He oiled himself with warm, peppered coconut oil, kneading his old, loose flesh that stretched willingly off his bones like chewing gum.
    —The God of Small Things
    This comes from the Old English verb cnedan and Middle English kneden. But like other kn- words like knight and know, the "k" went silent in Modern English.
  10. honest
    marked by truth
    I have been open and honest since the beginning with my feelings and desires.
    —Slate Jul 1, 2014
    The root is Latin honestus, meaning "honorable," ultimately from honos, also the source of honor. And like honor, the initial "h" sound was lost in the French versions of the word on their way to English.
  11. gnaw
    bite or chew on with the teeth
    Soon they got the furniture burning merrily, and Nailer cut slices of ham for them to gnaw on.
    —Ship Breaker
    This started out in Old English as gnagan. Just as kn- words from earlier eras of English lost their "k," gn- words were also simplified to the "n" sound.
  12. subtle
    difficult to detect or grasp by the mind or analyze
    Meanwhile, fMRI gathers information about the location of subtle changes in brain blood oxygenation.
    —Scientific American Jul 1, 2014
    Like receipt, this is what happens when you make the spelling imitate Latin but forget about the pronunciation. French had lost the "b" in Latin subtilis ("fine"), resulting in sotil, which was then remade to look (but not sound) like the Latin original.
  13. solemn
    dignified and somber in manner or character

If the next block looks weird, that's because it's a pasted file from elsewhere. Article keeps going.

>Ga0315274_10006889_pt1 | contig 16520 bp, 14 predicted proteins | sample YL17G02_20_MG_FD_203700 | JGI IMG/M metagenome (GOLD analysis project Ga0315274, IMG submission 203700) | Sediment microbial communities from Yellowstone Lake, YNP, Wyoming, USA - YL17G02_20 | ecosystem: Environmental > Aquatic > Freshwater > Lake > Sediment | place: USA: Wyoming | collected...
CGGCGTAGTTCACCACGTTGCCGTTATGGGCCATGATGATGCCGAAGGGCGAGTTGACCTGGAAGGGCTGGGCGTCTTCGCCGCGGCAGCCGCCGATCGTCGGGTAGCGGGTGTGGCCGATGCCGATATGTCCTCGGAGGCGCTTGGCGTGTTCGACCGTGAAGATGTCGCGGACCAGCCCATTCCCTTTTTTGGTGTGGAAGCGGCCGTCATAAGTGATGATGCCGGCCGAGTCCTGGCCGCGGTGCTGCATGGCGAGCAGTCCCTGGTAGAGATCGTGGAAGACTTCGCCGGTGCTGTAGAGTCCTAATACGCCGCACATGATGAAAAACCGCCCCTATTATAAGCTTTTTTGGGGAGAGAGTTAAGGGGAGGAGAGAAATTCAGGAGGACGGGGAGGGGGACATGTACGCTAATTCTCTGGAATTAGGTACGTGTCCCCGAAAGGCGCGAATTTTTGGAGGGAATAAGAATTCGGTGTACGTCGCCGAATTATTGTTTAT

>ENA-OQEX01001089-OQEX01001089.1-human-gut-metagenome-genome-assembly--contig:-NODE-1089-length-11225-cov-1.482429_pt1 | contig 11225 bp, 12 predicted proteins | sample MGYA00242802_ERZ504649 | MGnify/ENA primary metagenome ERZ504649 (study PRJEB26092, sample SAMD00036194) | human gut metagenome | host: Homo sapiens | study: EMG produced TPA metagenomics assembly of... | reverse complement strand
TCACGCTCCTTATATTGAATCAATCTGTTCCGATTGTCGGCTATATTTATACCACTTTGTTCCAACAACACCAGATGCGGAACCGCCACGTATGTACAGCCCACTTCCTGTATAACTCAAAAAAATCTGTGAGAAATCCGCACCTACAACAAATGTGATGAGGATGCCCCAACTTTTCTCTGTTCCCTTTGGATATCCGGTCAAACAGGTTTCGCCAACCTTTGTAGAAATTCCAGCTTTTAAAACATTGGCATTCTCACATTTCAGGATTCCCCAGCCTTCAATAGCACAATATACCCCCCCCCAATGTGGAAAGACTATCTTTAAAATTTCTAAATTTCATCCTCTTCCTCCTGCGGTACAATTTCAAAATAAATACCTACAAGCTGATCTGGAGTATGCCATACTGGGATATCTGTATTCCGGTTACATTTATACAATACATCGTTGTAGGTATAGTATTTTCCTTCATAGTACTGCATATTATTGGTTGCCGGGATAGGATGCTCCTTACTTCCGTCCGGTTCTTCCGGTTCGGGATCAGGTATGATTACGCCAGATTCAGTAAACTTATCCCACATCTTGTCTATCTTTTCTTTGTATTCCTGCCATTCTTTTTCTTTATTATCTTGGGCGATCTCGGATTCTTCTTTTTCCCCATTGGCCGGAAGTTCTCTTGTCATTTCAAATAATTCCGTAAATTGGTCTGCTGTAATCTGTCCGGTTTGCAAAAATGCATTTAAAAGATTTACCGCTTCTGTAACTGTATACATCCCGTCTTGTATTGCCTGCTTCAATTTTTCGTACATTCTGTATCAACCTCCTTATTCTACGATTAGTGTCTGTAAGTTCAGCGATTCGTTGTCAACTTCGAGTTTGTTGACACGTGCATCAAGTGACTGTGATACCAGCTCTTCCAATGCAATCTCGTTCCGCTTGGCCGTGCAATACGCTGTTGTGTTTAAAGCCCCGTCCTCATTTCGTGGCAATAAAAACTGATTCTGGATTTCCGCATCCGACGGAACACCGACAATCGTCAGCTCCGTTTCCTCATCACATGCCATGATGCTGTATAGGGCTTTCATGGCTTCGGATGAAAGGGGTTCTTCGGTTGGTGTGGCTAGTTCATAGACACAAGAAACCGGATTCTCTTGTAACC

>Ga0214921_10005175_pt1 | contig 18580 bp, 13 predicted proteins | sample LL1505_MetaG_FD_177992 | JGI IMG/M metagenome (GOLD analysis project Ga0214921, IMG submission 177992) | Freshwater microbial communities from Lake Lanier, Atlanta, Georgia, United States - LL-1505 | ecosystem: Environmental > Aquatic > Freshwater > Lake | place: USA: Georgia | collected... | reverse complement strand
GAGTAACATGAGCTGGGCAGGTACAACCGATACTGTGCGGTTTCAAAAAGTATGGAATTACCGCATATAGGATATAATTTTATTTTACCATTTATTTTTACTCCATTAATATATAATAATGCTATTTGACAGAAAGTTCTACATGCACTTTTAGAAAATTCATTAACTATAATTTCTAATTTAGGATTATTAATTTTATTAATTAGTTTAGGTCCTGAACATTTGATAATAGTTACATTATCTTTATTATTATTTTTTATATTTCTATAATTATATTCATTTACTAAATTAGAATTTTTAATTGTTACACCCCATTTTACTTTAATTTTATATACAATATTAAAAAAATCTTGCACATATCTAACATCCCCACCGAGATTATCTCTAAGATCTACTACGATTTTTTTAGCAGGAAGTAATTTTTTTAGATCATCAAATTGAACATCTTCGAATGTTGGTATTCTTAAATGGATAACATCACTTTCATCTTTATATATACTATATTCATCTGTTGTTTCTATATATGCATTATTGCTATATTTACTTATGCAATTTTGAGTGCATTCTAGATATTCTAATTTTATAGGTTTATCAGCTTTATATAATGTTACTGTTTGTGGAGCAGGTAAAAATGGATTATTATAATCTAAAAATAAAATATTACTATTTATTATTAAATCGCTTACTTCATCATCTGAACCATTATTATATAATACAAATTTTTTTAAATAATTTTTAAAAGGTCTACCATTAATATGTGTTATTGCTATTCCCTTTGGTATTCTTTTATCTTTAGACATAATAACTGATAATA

Newt, all grim and solemn, was waiting for Thomas at the top of the stairwell.
    —The Maze Runner
    As with phlegm above, the silent n in solemn gets pronounced in related words like solemnity.
  14. faux
    not genuine or real
    The video is the epitome of male entitlement and an excellent example of faux apology.
    —Time Jun 23, 2014
    In Old French, Latin falsus ("false") became fals or faus, eventually leading to faux with a silent "x."
  15. rendezvous
    a meeting planned at a certain time and place
    The ease and rapidity with which this meeting was set up made me suspect that the government might have planned this rendezvous ahead of time.
    —Long Walk to Freedom
    This is from the French phrase rendez vous, meaning "present yourselves." Following the French pronunciation, both the "z" and "s" go silent.
  16. autumn
    the season when the leaves fall from the trees
    Several typhoons a year strike Japan, but they usually develop later in the summer or in early autumn.
    —The Guardian Jul 8, 2014
    The "n" that is silent here gets pronounced in Autumnal.
  17. column
    a line of units following one after another
    His authority derived from the column of military vehicles that stood outside their headquarters, and from the cache of weapons his rebels had stored inside.
    —Time July 6, 2014
    The silent "n" gets pronounced in Columnar.
  18. condemn
    express strong disapproval of
    The right response is to get better at catching and resolving errors faster, not to condemn the system.
    —Washington Post July 7, 2014
    The "n" is pronounced in Condemnation.
  19. resign
    accept as inevitable
    On July 4, delegates to the national meeting of the National Education Association called on Duncan to resign.
    —Washington Post, July 7, 2014
    The "n" gets pronounced in words like Resignation.
  20. bomb
    an explosive device fused to explode under specific conditions
    Never did we dream that shortly the bombs would fall on a faraway harbor whose name struck a chill across our own small, landlocked Pearl.The Poisonwood Bible